Mike has a diverse background in writing, producing, and marketing in the technology market space. His education includes ocean engineering (oceanography, civil, mechanical, and electrical engineering) and journalism plus a master’s in communications. Early in his career he worked as a field engineer for a state-of-the-art geotechnical engineering lab and since then as a writer and producer for IBM, Motorola, Icom-America, and many others. He is a specialist in brand journalism.
He is the recipient of a 1989 New York Film Festival Award and cover stories on PC Magazine, New Media Magazine, and others – plus exposure on ABC’s Good Morning America and NBC’s Today Show – for an IBM multimedia production he produced to show what the Web would be like when it went “live” in 1995.
Before he left IBM, Mike’s final multimedia production was about the Archivo General de Indias (“General Archive of the Indies”) in Seville, Spain. The production was about how IBM helped the document repository of extremely valuable archival documents illustrating the history of the Spanish Empire in the Americas. The presentation won a $50 million account from the Vatican.
Mike was the marketing & public relations communication manager that devised and handled the initial crisis communication program, for a technology issue with the iDEN product line, two days after joining Motorola in 1995.
He then went on to produce a multimedia presentation to show Craig McCaw about Motorola iDEN technology. Mr. McCaw invested $7 billion. Mike then led his team to produce the content to launch Nextel. Five years later, he produced the video that helped the iDEN i1000 win “Product of the Decade” from Business Week Magazine.
Another big win Mike produced was the Motorola technology presentation to the Premier of China and his delegation during their visit to the City of Chicago. The Motorola order was $1.2 billion.
COVER STORY: IDAS™ and SWAT: The Right Combination for Mission Critical Mutual Aid
By R. Michael Brown, Special to Icom America
When most citizens think of a police Special Weapons and Tactics (SWAT) team, they think of guns, helmets, and body armor. But ask any SWAT team member what’s the most important piece of equipment they have, they’ll tell you it’s their radio communication system.
Westshore Enforcement Bureau (WEB) is a mutual aid SWAT team made up of highly trained police officers and paramedics from several small communities outside of Cleveland, Ohio. In a training exercise last year, they discovered that officer radio transmissions from their analog system were showing up on scanners and broadcast on the Internet.
“Imagine being in an active shooter situation and the bad guys can monitor what SWAT is saying,” said Bob Close, VP of Cleveland Communications.
That’s when Pat Fiorilli, WEB SWAT Unit Commander, contacted John Williams, Icom RF Marketing Representative, and Williams referred the project to Close.
“Cleveland Communications is known for custom solutions and going out of our way to meet a customer’s needs,” said Close. “There can’t be a more important need than mission critical communications for SWAT, public safety, and medical emergencies.”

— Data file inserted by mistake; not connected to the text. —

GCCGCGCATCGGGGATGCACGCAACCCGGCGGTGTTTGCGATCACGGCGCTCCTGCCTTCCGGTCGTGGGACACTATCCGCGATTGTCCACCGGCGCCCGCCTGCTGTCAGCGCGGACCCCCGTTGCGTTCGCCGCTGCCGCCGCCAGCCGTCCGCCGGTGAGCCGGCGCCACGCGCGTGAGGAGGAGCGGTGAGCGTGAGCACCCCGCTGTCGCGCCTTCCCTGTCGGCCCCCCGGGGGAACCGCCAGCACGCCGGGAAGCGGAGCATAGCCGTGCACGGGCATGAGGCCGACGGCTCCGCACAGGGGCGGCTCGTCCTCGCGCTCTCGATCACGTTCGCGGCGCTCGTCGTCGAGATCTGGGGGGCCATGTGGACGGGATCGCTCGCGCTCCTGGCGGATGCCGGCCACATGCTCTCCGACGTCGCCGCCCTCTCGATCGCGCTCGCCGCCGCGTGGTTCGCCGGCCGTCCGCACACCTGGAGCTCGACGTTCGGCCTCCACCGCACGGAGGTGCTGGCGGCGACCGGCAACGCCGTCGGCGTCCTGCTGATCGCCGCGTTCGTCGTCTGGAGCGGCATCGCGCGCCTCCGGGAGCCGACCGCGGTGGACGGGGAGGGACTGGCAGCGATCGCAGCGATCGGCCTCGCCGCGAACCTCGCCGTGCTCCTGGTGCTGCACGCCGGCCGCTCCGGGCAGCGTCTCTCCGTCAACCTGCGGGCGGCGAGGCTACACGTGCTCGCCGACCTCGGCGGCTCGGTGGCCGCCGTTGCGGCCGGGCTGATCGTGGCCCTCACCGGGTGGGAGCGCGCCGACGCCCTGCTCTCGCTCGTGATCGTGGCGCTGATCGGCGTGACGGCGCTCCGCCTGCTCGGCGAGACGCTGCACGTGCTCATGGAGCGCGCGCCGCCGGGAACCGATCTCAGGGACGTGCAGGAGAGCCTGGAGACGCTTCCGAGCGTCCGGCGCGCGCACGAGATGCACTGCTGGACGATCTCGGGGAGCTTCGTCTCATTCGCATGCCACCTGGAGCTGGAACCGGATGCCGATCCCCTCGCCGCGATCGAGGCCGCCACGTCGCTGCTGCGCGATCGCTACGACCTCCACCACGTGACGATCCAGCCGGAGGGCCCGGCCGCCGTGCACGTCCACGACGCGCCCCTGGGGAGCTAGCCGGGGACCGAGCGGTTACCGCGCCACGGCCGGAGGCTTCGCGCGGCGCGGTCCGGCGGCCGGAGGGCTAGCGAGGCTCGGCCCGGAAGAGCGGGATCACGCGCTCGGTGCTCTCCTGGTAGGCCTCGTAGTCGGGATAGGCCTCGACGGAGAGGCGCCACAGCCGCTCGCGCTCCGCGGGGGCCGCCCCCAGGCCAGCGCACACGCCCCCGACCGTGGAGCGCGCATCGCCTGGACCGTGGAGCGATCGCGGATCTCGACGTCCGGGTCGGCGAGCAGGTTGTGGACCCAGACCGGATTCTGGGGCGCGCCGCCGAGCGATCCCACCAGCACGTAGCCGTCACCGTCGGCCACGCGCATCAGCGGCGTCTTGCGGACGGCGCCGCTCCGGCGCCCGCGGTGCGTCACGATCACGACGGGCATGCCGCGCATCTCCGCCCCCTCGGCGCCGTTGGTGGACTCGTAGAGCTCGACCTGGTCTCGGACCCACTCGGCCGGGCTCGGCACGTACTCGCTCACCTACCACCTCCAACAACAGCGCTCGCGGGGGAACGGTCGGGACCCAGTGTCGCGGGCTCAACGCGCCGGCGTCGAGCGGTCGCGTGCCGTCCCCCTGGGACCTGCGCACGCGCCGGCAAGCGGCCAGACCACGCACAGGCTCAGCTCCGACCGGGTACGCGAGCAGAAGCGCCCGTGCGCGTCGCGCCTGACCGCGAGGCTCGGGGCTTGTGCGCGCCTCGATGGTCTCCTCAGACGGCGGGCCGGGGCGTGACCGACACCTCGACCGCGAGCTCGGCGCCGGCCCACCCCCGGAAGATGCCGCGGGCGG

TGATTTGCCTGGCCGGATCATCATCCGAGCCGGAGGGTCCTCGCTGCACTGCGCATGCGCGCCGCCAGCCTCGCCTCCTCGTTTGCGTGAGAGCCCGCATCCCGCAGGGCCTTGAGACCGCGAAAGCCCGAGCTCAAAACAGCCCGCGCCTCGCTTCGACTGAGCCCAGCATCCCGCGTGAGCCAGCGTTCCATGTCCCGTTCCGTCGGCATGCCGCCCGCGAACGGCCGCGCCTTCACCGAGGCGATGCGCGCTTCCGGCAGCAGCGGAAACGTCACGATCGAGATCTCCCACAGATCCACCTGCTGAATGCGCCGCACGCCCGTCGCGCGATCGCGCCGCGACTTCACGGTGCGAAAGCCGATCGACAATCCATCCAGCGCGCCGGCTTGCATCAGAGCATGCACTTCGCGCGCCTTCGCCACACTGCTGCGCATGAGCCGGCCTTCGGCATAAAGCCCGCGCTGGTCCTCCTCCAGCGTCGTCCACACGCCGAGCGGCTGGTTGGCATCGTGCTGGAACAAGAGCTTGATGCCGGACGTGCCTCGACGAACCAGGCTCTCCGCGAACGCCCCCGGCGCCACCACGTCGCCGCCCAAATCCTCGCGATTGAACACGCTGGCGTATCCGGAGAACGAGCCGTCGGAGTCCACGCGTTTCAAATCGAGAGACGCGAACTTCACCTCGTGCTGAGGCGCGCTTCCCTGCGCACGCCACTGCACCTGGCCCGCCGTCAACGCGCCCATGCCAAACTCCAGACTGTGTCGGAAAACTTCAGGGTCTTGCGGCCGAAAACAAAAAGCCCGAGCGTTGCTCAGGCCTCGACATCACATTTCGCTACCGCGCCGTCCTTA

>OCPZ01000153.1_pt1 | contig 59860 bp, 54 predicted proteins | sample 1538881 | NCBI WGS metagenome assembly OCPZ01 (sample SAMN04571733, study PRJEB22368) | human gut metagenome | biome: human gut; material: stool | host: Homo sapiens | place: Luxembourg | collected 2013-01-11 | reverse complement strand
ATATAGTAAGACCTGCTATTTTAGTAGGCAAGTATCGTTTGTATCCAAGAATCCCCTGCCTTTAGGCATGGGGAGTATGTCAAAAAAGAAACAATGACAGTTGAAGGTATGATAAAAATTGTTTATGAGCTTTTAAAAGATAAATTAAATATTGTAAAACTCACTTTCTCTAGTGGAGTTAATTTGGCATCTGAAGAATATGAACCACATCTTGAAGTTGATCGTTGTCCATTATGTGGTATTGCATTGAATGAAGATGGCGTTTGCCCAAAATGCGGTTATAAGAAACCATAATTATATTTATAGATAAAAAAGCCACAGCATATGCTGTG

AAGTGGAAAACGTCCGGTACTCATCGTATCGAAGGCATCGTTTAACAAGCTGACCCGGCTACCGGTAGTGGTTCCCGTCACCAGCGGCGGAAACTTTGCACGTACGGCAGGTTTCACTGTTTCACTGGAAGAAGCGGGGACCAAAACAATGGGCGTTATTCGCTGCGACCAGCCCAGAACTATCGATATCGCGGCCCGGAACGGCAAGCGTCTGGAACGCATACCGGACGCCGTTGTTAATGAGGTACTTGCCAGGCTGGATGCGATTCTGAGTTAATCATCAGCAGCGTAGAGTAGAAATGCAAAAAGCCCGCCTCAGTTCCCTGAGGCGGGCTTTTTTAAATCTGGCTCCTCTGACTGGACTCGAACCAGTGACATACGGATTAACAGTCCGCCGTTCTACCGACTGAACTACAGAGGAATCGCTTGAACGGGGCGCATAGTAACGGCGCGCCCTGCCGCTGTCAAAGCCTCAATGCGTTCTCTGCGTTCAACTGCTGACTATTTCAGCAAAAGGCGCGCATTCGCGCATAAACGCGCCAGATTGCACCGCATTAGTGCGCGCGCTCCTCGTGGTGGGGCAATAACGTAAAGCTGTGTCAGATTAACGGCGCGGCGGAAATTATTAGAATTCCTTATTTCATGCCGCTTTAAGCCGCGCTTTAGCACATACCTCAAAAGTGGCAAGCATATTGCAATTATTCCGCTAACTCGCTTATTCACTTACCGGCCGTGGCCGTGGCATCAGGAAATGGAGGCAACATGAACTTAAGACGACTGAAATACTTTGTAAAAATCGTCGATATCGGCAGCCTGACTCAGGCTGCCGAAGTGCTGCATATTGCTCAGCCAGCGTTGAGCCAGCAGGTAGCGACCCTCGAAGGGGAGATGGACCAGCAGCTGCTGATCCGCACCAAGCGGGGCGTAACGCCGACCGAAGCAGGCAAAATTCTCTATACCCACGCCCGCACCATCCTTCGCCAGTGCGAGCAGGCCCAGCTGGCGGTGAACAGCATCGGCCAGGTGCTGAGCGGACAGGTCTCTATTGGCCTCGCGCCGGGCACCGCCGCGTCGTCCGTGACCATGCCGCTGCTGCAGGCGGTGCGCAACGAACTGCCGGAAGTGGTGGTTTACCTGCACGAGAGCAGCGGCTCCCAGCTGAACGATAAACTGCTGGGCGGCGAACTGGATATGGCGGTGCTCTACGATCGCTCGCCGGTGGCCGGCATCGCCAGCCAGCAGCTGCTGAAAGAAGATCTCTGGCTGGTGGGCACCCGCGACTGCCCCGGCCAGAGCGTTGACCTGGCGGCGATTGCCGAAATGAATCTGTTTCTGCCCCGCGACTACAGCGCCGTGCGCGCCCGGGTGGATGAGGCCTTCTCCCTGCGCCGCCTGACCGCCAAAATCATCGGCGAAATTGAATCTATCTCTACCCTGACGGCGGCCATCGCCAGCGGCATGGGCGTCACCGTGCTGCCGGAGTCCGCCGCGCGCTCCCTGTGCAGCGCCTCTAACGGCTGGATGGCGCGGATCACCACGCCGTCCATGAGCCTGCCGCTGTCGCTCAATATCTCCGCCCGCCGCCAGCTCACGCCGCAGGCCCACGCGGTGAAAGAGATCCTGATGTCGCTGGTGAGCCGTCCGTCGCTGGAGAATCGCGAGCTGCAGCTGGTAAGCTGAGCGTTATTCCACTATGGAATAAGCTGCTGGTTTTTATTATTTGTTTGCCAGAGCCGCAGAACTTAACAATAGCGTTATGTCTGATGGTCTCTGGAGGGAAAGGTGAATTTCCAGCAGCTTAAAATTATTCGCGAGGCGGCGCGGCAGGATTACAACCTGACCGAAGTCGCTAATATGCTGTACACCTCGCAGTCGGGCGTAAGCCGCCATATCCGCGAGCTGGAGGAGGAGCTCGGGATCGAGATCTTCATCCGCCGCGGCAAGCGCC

“We put together an Icom® IDAS™ digital/analog system and showed the WEB SWAT team what happens on a scanner when you transmit digital,” he said. “There was just a low level hum because of the voice scrambler. You couldn’t hear a word. The team was so impressed they placed an order for repeaters, 4 digital IC-F6061D mobiles for their SWAT vehicles, and 25 digital IC-F4161D portables.”
The different community police and fire departments, state police, and National Guard have different radio systems so the SWAT communications van carries an Incident Commanders’ Radio Interface™ (ICRI) unit. It provides radio cross-band (VHF, UHF, 800MHz), cross platform (digital/analog, trunked/talk-around, AM/FM) capability for any possible mutual aid operations with any agency. The IDAS system integrates seamlessly with the ICRI.
The benefit of the Icom IDAS system and digital radios, is that they can talk and listen to both digital and analog radios from multiple departments that supply SWAT personnel, a unique feature that sets Icom apart.
“That way the departments that have old analog radios can communicate seamlessly in mixed mode with the Icom digital radios.” said Close.
“We used a portable waterproof Pelican™ case to house the Icom IC-FR6000 repeater,” he said. “They carry it in one of their vans for on-site communication and can move it from place to place on foot or traveling in a vehicle. That’s a unique way to use a repeater but we set it up to make it work.”
They modified the case to plug the repeater into the vehicle systems for power and roof antennas, or it can run self-contained.
“WEB SWAT has been testing their radios during training exercises and we continue to tweak the custom system for optimum performance.” said Close. “The great thing about Icom and IDAS, it’s an integrated system and easy to configure, program, install, and train users.”
The team is so happy with the system and the ruggedness of the radios that they’ve added 2-3 additional mobiles and 25 more portables in the 2010 budget.
In addition, Close said, “The total IDAS solution, all-in with radios included, is about one-third less than other products. That’s helping a lot with tight government budgets right now. Customers can do more for less.”
“Cleveland Communication is continuing to attend SWAT training exercises and provide engineering support as they roll out the system,” said Close. “Lives depend on it.”
GO! Motorola Technology